“This is our commitment as a country to that fight that we have always espoused, which is the fight for democracy, for basic human dignity, for human rights, and opportunity and justice for all,” Chairman Andrew Do said at the Aug. 24 meeting.
“We don’t have to surmise; we don’t have to imagine we have seen things that have happened under these totalitarian regimes. We have seen the Uyghurs being incarcerated en masse in China. We have seen genocides played out over and over, whether they’re communists or there’s some kind of totalitarian under whatever philosophy … the damage they’ve done to their people.”
Do, along with Vice Chair Doug Chaffee, created a three-step plan in an attempt to convey to Biden and Congress the need to support and increase the capacity for refugees that can enter the United States to include an extra 100,000. The current capacity set by Biden on May 3 is 62,500.
The supervisors also called on the U.S. Department of Homeland Security to expedite the process for immigration applications and grant immigration parole status to refugees arriving from Afghanistan.
The final step of the plan is to provide housing centers around the country formed through partnerships with organizations to support refugees.
Do reflected on his experience during the Vietnam War and the support brought to refugees by the United States, requesting that the same support be extended to Afghans.
“The process that we went through to process the Vietnamese refugees should be used here, which is the refugees can be flown into the U.S. under this immigration parole status, be housed in processing centers … I would say around the country, and then once they have been screened and cleared,” Do said. “Then third, the federal government to establish partnerships with private organizations and nonprofit entities to support refugee settlement in communities across the U.S.”
Chaffee joined Do in support voicing to his colleagues the importance of adopting the emergency resolution.
“The reason why we must act now is [due to the] danger the people in Afghanistan [are facing]. … The Taliban has said that they will cut things off at the end of this month,” Chaffee said. “Perhaps some additional time will be allowed, but there’s no guarantee. Taliban is closely allied with Al Qaeda, and we know what they did to our people on 9/11. This regime and its allies have no respect for life or liberty that does not conform. It’s important that we move forward as quickly as we can to help as many people as possible.”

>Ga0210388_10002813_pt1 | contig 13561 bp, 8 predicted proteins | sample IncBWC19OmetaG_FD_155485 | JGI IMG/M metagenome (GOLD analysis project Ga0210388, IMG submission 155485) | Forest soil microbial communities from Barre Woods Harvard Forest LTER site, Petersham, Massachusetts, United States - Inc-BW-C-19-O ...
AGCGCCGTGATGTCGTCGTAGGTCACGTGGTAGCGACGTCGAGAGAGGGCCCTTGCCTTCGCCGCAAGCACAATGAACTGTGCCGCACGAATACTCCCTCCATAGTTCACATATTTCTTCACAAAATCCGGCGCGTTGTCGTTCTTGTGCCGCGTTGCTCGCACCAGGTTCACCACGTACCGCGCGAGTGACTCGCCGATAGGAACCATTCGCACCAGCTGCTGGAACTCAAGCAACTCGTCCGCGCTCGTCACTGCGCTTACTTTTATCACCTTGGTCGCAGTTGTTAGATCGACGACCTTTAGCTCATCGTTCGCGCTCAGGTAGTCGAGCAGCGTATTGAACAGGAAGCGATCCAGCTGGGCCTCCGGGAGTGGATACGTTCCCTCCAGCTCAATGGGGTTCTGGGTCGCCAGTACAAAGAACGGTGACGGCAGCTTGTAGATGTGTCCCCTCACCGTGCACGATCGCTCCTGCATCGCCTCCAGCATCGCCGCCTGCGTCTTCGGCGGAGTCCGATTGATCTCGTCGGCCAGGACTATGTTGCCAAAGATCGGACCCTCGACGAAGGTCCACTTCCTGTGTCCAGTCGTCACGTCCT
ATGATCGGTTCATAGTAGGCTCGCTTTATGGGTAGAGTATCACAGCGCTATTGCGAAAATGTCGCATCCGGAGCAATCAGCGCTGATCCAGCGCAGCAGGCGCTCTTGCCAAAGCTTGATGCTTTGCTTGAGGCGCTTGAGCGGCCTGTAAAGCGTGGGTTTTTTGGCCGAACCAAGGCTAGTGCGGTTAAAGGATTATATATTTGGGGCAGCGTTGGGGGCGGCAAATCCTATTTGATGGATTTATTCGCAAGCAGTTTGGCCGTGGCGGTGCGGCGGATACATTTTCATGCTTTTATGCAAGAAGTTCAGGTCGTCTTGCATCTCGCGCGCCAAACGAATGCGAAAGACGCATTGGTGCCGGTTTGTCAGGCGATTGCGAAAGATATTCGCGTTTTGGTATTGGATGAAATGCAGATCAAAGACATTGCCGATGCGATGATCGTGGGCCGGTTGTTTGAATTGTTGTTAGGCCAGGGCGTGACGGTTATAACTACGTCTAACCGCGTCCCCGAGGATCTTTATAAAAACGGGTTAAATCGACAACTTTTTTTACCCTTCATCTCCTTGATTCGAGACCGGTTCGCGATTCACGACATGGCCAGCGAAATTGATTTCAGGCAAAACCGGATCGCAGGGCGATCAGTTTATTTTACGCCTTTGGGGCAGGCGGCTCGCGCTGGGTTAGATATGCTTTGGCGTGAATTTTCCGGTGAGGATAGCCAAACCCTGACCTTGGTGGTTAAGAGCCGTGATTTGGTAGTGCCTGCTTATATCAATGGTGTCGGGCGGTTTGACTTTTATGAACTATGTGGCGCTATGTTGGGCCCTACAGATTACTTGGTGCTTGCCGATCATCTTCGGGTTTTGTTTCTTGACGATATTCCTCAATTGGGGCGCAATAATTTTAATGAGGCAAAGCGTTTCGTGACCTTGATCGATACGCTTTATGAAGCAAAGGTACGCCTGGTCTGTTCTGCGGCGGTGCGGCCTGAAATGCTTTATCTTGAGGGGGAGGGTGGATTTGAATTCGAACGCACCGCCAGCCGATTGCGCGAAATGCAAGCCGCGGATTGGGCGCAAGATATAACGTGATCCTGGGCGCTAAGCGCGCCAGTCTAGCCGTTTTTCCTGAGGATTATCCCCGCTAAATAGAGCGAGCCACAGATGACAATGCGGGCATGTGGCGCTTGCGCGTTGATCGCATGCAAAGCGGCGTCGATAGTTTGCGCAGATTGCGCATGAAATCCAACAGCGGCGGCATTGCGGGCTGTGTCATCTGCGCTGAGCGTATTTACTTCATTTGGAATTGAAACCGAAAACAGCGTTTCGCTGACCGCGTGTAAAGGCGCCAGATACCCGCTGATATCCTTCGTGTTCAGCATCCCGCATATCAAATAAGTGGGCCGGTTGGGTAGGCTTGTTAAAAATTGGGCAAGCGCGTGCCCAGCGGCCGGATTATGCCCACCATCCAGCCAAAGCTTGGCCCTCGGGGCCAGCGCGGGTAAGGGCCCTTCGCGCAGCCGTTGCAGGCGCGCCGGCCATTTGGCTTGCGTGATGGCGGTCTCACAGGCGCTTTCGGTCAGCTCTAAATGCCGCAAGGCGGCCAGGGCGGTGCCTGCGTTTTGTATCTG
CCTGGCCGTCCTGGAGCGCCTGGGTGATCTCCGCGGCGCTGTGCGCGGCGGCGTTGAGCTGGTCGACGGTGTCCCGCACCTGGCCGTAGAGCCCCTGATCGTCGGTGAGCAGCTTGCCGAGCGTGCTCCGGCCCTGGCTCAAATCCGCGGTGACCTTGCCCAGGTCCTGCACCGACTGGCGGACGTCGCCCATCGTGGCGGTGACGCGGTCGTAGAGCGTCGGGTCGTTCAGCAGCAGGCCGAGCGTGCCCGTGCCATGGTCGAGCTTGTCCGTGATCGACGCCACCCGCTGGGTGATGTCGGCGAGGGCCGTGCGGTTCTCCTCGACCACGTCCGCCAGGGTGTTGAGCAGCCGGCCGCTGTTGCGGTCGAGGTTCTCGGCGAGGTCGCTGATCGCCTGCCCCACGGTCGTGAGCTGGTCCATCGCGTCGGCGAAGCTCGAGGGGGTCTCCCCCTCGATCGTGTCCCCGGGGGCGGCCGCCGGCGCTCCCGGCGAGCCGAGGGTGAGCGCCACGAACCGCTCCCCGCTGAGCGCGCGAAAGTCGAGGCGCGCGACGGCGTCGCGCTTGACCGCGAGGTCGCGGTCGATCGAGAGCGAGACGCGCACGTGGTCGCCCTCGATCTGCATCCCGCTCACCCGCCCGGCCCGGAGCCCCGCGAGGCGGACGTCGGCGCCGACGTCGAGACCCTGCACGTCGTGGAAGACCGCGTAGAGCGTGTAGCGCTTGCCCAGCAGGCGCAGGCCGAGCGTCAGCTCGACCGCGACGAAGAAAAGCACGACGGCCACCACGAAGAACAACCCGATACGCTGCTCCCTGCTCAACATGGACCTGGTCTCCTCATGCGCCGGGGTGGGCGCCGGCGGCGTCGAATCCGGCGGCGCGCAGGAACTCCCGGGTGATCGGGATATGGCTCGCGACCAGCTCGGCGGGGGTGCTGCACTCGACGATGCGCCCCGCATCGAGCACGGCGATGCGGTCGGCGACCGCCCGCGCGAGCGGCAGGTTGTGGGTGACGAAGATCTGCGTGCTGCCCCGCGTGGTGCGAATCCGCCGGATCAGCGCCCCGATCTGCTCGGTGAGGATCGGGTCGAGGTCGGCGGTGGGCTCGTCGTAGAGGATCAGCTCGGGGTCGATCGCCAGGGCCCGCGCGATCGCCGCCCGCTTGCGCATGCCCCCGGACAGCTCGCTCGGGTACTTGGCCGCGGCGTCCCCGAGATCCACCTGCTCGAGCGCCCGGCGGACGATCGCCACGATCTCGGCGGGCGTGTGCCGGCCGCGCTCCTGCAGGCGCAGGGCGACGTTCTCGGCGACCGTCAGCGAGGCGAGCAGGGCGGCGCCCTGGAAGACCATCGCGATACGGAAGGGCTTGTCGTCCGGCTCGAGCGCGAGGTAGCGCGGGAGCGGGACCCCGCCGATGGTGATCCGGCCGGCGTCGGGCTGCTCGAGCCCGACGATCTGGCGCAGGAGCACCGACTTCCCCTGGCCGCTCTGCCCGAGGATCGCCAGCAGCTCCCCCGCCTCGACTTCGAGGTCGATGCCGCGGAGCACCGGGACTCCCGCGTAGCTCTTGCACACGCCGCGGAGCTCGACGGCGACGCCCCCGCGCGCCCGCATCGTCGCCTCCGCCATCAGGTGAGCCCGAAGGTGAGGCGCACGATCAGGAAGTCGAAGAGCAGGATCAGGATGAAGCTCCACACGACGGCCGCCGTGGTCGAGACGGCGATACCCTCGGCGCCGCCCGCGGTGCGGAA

Supervisor Lisa Bartlett added, “This is certainly very timely and the situation in Afghanistan is getting worse by the day. We were notified this morning that the Taliban will no longer offer Afghans to go to Kabul airport for evacuation. So now they are forced to look at other alternatives from other areas.”
While the future is uncertain, he said, Supervisor Don Wagner expressed his concern toward Afghanistan and insisted that Afghans not be stranded to face the “horrors” that await them.
Supervisor Katrina Foley stood with the women of Afghanistan as the country is foreseen to take a step back.
“The girls and the women in Afghanistan are already under attack,” Foley said. “Twenty years of work towards freedoms and the rights that we all enjoy here, without even blinking about it are being stripped away. Girls already are being forced into marriages, women who work in banks and businesses and who are educators being locked out of their employment, … women and girls being targeted if they do not comply with the extremely restrictive, anti-woman misogynistic values of the Taliban.”
An Afghan American residing in the county stood for public comment, discussing the crisis his family is facing overseas.
Fayaz Nawani, Afghan American policy and advocacy member for the Los Angeles Council on American–Islamic Relations, said his father is an American stuck in Afghanistan.
“My family was displaced when the communist regime took over in the 1970s, and we became refugees and came to the U.S. searching for peace, searching for an opportunity to work and raise our raise our children in a safe environment,” Nawani told the board.
“My father is currently in Kabul trying to get out; he’s a US citizen. So just one of the recent conversations I had with him, he said as he was about [to go] through the checkpoint. A mother gave her daughter—an infant daughter—to him, and she said please hold my daughter because my other child is lost. I can’t find him. This is what’s happening right now at the airport. … We would love to see that refugee camp increased by 100,000. There’s 88,000 individuals that work at the various embassies as mail clerks and different capacities. So we would love to see these individuals be offered an opportunity to come to this country as refugees. There are many unaccompanied minors also that we want to make sure that they are protected and are not victims of human trafficking during this dire time.”
According to a tweet posted by The White House, the United States has evacuated 58,700 people since Aug. 14 and relocated 63,900 people since the end of July.
“What we do today, and hopefully it will percolate up to the federal government, will spur us as a nation to move quickly,” Do said.